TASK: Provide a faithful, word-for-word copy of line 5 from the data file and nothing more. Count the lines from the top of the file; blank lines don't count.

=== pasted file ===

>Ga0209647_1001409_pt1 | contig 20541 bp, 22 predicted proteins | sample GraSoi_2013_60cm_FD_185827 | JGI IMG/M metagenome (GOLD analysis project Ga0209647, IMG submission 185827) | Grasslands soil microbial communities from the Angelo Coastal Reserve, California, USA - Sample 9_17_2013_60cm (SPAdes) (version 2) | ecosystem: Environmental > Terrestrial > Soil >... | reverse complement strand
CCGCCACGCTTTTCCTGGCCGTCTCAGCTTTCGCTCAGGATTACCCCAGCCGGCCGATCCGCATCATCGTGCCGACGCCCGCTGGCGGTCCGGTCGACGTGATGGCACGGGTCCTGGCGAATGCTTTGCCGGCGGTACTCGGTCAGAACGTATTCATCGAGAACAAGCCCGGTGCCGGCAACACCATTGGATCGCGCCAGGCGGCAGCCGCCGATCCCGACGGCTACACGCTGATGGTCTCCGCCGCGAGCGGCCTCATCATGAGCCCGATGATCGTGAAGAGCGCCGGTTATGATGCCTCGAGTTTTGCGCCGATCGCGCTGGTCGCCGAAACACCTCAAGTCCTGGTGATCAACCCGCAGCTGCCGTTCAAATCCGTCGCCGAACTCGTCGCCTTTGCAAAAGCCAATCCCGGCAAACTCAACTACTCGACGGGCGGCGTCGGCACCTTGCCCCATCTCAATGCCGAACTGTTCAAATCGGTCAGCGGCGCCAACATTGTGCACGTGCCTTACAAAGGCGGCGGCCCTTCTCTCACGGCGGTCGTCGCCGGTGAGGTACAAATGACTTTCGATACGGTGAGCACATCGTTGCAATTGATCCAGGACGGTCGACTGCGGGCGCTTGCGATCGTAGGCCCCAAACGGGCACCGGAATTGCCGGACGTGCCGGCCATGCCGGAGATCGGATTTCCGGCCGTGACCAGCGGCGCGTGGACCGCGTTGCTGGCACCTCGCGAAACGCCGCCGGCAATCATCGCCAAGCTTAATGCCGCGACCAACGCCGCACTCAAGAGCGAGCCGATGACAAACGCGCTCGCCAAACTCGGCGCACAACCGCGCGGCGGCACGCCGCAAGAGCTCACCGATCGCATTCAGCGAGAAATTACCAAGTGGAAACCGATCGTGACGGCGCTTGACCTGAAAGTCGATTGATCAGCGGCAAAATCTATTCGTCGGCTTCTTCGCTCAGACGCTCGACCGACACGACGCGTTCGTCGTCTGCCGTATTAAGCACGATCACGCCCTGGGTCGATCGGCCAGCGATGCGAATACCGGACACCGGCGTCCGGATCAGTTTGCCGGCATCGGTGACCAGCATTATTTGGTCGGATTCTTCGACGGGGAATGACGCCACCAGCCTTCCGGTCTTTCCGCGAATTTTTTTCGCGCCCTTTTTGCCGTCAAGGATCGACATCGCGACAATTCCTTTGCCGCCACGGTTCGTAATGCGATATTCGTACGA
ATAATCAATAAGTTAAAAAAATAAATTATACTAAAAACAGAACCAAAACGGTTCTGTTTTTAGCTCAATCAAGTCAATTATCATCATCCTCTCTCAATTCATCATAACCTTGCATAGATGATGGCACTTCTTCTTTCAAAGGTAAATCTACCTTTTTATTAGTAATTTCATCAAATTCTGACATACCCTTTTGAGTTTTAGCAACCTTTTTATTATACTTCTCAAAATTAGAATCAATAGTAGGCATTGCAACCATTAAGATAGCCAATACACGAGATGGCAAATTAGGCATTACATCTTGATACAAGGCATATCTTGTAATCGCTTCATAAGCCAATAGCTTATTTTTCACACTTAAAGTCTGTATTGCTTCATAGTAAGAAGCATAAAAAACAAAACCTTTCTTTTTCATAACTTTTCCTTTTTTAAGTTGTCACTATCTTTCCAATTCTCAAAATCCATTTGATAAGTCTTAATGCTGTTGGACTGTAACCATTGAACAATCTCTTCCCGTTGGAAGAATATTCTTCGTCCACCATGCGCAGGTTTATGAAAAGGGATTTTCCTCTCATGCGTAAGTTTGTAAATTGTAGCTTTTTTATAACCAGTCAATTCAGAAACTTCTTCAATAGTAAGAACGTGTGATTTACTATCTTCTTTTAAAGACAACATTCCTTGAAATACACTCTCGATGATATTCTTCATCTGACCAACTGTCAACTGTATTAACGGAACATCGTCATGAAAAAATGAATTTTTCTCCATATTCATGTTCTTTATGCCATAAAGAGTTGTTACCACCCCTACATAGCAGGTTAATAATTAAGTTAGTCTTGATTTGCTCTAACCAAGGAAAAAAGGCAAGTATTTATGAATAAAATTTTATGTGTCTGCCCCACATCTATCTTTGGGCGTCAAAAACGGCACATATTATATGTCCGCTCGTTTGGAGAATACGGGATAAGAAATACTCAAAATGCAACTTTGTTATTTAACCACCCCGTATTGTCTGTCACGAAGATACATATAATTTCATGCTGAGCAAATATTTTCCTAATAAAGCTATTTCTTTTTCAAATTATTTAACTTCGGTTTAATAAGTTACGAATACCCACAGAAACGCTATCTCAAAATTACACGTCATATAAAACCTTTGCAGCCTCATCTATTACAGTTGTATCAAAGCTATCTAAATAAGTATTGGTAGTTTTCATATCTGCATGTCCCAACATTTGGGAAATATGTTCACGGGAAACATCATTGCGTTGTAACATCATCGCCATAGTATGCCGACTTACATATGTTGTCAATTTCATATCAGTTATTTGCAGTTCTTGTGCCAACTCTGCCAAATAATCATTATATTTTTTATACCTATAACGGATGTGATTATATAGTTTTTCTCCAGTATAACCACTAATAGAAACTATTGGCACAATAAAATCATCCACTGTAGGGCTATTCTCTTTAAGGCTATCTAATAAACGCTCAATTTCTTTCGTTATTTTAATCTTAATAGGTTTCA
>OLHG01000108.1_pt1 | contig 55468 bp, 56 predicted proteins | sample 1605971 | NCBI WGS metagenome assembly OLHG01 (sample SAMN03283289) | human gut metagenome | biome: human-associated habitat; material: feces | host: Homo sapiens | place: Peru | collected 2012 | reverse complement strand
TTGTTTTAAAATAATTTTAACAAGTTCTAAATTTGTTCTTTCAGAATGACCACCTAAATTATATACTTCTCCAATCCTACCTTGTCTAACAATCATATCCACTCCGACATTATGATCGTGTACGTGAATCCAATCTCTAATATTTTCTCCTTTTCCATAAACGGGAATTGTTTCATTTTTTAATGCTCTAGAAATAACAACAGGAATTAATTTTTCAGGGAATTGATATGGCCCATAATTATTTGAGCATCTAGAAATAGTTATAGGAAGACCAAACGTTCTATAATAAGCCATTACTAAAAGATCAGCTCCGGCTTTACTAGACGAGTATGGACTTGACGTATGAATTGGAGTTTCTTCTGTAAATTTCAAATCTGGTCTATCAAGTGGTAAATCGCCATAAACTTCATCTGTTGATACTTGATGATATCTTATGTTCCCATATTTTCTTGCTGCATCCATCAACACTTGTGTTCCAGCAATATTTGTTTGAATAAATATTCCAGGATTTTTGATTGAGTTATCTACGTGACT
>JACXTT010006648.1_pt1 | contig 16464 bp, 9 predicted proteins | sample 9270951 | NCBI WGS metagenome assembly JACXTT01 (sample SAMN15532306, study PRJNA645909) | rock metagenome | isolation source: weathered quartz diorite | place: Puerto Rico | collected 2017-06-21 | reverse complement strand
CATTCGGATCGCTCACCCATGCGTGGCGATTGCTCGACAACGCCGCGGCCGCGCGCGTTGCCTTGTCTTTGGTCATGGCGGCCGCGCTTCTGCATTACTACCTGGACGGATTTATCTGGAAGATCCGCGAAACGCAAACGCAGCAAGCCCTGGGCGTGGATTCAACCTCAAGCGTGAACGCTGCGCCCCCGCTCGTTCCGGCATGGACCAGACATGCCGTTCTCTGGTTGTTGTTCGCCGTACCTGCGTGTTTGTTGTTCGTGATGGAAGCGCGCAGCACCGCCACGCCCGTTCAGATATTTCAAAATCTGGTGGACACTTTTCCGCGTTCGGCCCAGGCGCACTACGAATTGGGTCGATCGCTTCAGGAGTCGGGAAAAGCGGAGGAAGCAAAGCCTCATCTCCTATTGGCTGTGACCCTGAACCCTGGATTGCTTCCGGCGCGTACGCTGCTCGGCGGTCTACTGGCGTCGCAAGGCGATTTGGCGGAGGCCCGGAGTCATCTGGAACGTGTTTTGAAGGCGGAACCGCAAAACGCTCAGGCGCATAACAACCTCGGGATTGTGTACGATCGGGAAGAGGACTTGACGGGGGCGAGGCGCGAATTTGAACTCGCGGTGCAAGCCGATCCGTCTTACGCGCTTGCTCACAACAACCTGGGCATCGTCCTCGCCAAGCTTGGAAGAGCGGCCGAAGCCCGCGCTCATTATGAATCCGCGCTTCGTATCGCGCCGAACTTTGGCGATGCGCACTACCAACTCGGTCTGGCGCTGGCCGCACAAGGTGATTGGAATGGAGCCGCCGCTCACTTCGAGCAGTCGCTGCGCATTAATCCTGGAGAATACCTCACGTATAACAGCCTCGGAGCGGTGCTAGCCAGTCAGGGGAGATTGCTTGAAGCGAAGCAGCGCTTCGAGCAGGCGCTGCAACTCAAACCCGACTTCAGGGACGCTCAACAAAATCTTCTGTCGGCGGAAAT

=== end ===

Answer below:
TTGTTTTAAAATAATTTTAACAAGTTCTAAATTTGTTCTTTCAGAATGACCACCTAAATTATATACTTCTCCAATCCTACCTTGTCTAACAATCATATCCACTCCGACATTATGATCGTGTACGTGAATCCAATCTCTAATATTTTCTCCTTTTCCATAAACGGGAATTGTTTCATTTTTTAATGCTCTAGAAATAACAACAGGAATTAATTTTTCAGGGAATTGATATGGCCCATAATTATTTGAGCATCTAGAAATAGTTATAGGAAGACCAAACGTTCTATAATAAGCCATTACTAAAAGATCAGCTCCGGCTTTACTAGACGAGTATGGACTTGACGTATGAATTGGAGTTTCTTCTGTAAATTTCAAATCTGGTCTATCAAGTGGTAAATCGCCATAAACTTCATCTGTTGATACTTGATGATATCTTATGTTCCCATATTTTCTTGCTGCATCCATCAACACTTGTGTTCCAGCAATATTTGTTTGAATAAATATTCCAGGATTTTTGATTGAGTTATCTACGTGACT